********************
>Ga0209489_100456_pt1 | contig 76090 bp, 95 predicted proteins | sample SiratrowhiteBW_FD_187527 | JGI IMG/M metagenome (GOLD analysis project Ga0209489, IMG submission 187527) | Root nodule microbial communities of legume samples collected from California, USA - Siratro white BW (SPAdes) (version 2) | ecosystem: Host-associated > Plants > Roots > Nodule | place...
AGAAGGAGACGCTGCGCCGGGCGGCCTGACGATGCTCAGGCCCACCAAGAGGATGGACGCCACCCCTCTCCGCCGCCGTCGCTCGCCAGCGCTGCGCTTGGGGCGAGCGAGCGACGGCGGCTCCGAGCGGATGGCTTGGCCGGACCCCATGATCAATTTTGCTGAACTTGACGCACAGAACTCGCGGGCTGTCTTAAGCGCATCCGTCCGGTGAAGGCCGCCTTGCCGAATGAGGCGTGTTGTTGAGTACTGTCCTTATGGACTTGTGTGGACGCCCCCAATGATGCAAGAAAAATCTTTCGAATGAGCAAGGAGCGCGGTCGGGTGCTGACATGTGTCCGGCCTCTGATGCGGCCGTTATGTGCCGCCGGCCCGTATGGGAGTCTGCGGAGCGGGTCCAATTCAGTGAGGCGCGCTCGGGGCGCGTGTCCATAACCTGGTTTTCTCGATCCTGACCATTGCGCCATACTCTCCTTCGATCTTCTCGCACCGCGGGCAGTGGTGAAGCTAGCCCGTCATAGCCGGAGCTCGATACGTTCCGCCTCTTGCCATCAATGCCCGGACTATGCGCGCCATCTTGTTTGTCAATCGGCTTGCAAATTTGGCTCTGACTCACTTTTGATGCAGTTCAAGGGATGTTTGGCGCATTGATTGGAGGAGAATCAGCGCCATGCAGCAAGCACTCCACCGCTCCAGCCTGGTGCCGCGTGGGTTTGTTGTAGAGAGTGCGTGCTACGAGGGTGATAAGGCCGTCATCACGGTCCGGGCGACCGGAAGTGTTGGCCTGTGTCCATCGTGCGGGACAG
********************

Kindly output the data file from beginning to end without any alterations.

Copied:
>Ga0209489_100456_pt1 | contig 76090 bp, 95 predicted proteins | sample SiratrowhiteBW_FD_187527 | JGI IMG/M metagenome (GOLD analysis project Ga0209489, IMG submission 187527) | Root nodule microbial communities of legume samples collected from California, USA - Siratro white BW (SPAdes) (version 2) | ecosystem: Host-associated > Plants > Roots > Nodule | place...
AGAAGGAGACGCTGCGCCGGGCGGCCTGACGATGCTCAGGCCCACCAAGAGGATGGACGCCACCCCTCTCCGCCGCCGTCGCTCGCCAGCGCTGCGCTTGGGGCGAGCGAGCGACGGCGGCTCCGAGCGGATGGCTTGGCCGGACCCCATGATCAATTTTGCTGAACTTGACGCACAGAACTCGCGGGCTGTCTTAAGCGCATCCGTCCGGTGAAGGCCGCCTTGCCGAATGAGGCGTGTTGTTGAGTACTGTCCTTATGGACTTGTGTGGACGCCCCCAATGATGCAAGAAAAATCTTTCGAATGAGCAAGGAGCGCGGTCGGGTGCTGACATGTGTCCGGCCTCTGATGCGGCCGTTATGTGCCGCCGGCCCGTATGGGAGTCTGCGGAGCGGGTCCAATTCAGTGAGGCGCGCTCGGGGCGCGTGTCCATAACCTGGTTTTCTCGATCCTGACCATTGCGCCATACTCTCCTTCGATCTTCTCGCACCGCGGGCAGTGGTGAAGCTAGCCCGTCATAGCCGGAGCTCGATACGTTCCGCCTCTTGCCATCAATGCCCGGACTATGCGCGCCATCTTGTTTGTCAATCGGCTTGCAAATTTGGCTCTGACTCACTTTTGATGCAGTTCAAGGGATGTTTGGCGCATTGATTGGAGGAGAATCAGCGCCATGCAGCAAGCACTCCACCGCTCCAGCCTGGTGCCGCGTGGGTTTGTTGTAGAGAGTGCGTGCTACGAGGGTGATAAGGCCGTCATCACGGTCCGGGCGACCGGAAGTGTTGGCCTGTGTCCATCGTGCGGGACAG